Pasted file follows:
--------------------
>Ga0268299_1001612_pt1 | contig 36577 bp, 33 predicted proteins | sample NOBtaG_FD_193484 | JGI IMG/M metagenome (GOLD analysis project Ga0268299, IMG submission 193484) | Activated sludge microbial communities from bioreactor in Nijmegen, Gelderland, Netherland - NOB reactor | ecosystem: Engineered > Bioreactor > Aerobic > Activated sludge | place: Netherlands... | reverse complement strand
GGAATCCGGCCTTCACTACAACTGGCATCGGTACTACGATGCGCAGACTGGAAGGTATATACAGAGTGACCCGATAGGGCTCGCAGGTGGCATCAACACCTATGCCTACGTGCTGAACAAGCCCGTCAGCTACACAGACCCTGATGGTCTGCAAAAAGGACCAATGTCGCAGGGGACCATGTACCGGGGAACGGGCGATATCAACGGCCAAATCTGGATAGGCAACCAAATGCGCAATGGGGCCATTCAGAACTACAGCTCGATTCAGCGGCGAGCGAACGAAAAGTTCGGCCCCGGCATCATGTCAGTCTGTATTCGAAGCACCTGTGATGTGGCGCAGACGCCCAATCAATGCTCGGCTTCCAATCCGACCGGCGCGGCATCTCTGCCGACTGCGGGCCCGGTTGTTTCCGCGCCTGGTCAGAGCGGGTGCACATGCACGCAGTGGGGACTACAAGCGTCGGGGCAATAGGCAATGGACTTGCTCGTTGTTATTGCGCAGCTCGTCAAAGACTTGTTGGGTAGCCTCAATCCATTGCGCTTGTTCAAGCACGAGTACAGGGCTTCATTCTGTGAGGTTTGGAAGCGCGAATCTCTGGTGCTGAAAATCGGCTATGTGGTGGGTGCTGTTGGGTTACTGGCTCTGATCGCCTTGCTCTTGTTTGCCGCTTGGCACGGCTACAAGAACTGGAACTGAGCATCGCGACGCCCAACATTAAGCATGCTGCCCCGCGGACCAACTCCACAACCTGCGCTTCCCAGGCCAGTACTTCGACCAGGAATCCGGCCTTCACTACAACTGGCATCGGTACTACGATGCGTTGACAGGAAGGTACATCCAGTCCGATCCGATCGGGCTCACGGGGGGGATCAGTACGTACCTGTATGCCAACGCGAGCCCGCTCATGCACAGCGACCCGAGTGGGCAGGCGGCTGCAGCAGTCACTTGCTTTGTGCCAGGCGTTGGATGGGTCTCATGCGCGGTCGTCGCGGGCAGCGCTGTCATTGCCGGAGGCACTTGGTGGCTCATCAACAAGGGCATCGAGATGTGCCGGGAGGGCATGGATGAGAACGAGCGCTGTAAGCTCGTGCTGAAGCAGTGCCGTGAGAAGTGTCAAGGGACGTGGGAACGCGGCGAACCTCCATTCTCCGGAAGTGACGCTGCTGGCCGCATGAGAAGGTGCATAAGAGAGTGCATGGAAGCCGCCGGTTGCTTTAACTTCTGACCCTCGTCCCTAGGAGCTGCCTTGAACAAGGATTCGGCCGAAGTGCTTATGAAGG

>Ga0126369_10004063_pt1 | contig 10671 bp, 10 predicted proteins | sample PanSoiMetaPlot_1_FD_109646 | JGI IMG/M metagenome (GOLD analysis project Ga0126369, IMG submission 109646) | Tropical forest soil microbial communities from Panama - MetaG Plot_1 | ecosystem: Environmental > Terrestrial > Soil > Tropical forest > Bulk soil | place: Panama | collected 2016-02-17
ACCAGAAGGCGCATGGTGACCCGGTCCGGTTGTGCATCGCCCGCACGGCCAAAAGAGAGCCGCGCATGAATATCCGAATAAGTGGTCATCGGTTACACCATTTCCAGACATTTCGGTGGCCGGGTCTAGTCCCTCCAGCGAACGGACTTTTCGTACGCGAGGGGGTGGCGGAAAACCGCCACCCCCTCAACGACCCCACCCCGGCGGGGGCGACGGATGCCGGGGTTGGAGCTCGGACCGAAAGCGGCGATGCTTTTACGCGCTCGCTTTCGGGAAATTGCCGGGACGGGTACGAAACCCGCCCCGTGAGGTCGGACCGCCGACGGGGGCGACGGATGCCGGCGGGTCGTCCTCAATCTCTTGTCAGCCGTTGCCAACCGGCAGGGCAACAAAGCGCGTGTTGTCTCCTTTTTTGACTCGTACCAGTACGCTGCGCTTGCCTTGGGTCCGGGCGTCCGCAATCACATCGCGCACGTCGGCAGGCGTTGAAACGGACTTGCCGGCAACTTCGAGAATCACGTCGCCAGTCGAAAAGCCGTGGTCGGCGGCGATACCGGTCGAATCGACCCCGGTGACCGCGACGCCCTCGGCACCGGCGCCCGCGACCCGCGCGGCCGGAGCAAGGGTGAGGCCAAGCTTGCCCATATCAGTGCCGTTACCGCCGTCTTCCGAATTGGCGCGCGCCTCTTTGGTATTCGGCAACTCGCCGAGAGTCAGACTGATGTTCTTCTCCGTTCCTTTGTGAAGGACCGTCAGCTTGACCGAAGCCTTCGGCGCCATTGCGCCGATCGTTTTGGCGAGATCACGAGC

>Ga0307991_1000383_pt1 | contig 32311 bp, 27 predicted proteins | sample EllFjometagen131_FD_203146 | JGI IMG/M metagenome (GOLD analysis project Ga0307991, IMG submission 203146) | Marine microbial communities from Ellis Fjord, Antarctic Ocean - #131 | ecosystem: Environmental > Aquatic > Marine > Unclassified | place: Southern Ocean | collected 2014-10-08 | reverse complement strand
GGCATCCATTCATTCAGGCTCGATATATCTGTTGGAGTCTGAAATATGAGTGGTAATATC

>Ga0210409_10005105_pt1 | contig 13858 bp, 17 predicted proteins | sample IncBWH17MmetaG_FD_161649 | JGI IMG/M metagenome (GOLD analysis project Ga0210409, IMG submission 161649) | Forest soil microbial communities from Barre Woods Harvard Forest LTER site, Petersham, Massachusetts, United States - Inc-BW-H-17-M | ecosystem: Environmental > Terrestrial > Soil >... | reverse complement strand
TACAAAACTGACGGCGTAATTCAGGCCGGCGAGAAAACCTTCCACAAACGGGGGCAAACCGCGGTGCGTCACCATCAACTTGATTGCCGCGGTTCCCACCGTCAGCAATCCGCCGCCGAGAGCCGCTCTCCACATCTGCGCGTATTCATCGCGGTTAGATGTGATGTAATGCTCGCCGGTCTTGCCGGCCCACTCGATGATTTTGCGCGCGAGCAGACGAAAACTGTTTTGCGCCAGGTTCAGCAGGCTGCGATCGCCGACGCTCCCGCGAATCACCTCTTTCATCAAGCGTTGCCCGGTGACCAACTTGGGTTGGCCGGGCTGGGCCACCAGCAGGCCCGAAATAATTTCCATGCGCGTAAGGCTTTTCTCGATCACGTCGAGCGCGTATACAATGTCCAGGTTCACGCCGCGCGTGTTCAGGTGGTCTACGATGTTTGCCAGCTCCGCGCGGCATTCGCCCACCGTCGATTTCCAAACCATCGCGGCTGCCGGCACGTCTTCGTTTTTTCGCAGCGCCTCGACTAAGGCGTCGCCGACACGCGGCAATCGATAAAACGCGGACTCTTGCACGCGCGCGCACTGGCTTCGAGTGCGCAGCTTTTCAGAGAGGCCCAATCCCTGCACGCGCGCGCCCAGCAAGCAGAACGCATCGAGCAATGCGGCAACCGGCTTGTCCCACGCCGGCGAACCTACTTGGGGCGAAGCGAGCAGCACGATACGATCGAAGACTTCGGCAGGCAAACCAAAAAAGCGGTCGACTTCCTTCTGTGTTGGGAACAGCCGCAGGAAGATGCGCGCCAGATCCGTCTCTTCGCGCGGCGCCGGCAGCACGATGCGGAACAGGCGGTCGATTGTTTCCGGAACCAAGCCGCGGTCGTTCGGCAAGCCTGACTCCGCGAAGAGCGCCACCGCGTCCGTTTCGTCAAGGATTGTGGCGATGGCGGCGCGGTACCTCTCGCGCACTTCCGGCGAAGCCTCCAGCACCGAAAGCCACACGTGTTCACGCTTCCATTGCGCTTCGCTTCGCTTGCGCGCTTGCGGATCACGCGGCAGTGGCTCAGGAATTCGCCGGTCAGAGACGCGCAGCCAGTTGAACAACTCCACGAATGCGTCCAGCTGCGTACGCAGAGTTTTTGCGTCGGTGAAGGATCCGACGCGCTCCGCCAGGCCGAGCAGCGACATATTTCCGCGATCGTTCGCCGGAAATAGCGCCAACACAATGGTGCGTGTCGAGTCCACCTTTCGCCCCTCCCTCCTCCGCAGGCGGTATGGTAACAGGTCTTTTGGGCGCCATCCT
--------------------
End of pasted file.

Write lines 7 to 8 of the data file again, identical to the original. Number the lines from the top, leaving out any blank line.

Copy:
>Ga0210409_10005105_pt1 | contig 13858 bp, 17 predicted proteins | sample IncBWH17MmetaG_FD_161649 | JGI IMG/M metagenome (GOLD analysis project Ga0210409, IMG submission 161649) | Forest soil microbial communities from Barre Woods Harvard Forest LTER site, Petersham, Massachusetts, United States - Inc-BW-H-17-M | ecosystem: Environmental > Terrestrial > Soil >... | reverse complement strand
TACAAAACTGACGGCGTAATTCAGGCCGGCGAGAAAACCTTCCACAAACGGGGGCAAACCGCGGTGCGTCACCATCAACTTGATTGCCGCGGTTCCCACCGTCAGCAATCCGCCGCCGAGAGCCGCTCTCCACATCTGCGCGTATTCATCGCGGTTAGATGTGATGTAATGCTCGCCGGTCTTGCCGGCCCACTCGATGATTTTGCGCGCGAGCAGACGAAAACTGTTTTGCGCCAGGTTCAGCAGGCTGCGATCGCCGACGCTCCCGCGAATCACCTCTTTCATCAAGCGTTGCCCGGTGACCAACTTGGGTTGGCCGGGCTGGGCCACCAGCAGGCCCGAAATAATTTCCATGCGCGTAAGGCTTTTCTCGATCACGTCGAGCGCGTATACAATGTCCAGGTTCACGCCGCGCGTGTTCAGGTGGTCTACGATGTTTGCCAGCTCCGCGCGGCATTCGCCCACCGTCGATTTCCAAACCATCGCGGCTGCCGGCACGTCTTCGTTTTTTCGCAGCGCCTCGACTAAGGCGTCGCCGACACGCGGCAATCGATAAAACGCGGACTCTTGCACGCGCGCGCACTGGCTTCGAGTGCGCAGCTTTTCAGAGAGGCCCAATCCCTGCACGCGCGCGCCCAGCAAGCAGAACGCATCGAGCAATGCGGCAACCGGCTTGTCCCACGCCGGCGAACCTACTTGGGGCGAAGCGAGCAGCACGATACGATCGAAGACTTCGGCAGGCAAACCAAAAAAGCGGTCGACTTCCTTCTGTGTTGGGAACAGCCGCAGGAAGATGCGCGCCAGATCCGTCTCTTCGCGCGGCGCCGGCAGCACGATGCGGAACAGGCGGTCGATTGTTTCCGGAACCAAGCCGCGGTCGTTCGGCAAGCCTGACTCCGCGAAGAGCGCCACCGCGTCCGTTTCGTCAAGGATTGTGGCGATGGCGGCGCGGTACCTCTCGCGCACTTCCGGCGAAGCCTCCAGCACCGAAAGCCACACGTGTTCACGCTTCCATTGCGCTTCGCTTCGCTTGCGCGCTTGCGGATCACGCGGCAGTGGCTCAGGAATTCGCCGGTCAGAGACGCGCAGCCAGTTGAACAACTCCACGAATGCGTCCAGCTGCGTACGCAGAGTTTTTGCGTCGGTGAAGGATCCGACGCGCTCCGCCAGGCCGAGCAGCGACATATTTCCGCGATCGTTCGCCGGAAATAGCGCCAACACAATGGTGCGTGTCGAGTCCACCTTTCGCCCCTCCCTCCTCCGCAGGCGGTATGGTAACAGGTCTTTTGGGCGCCATCCT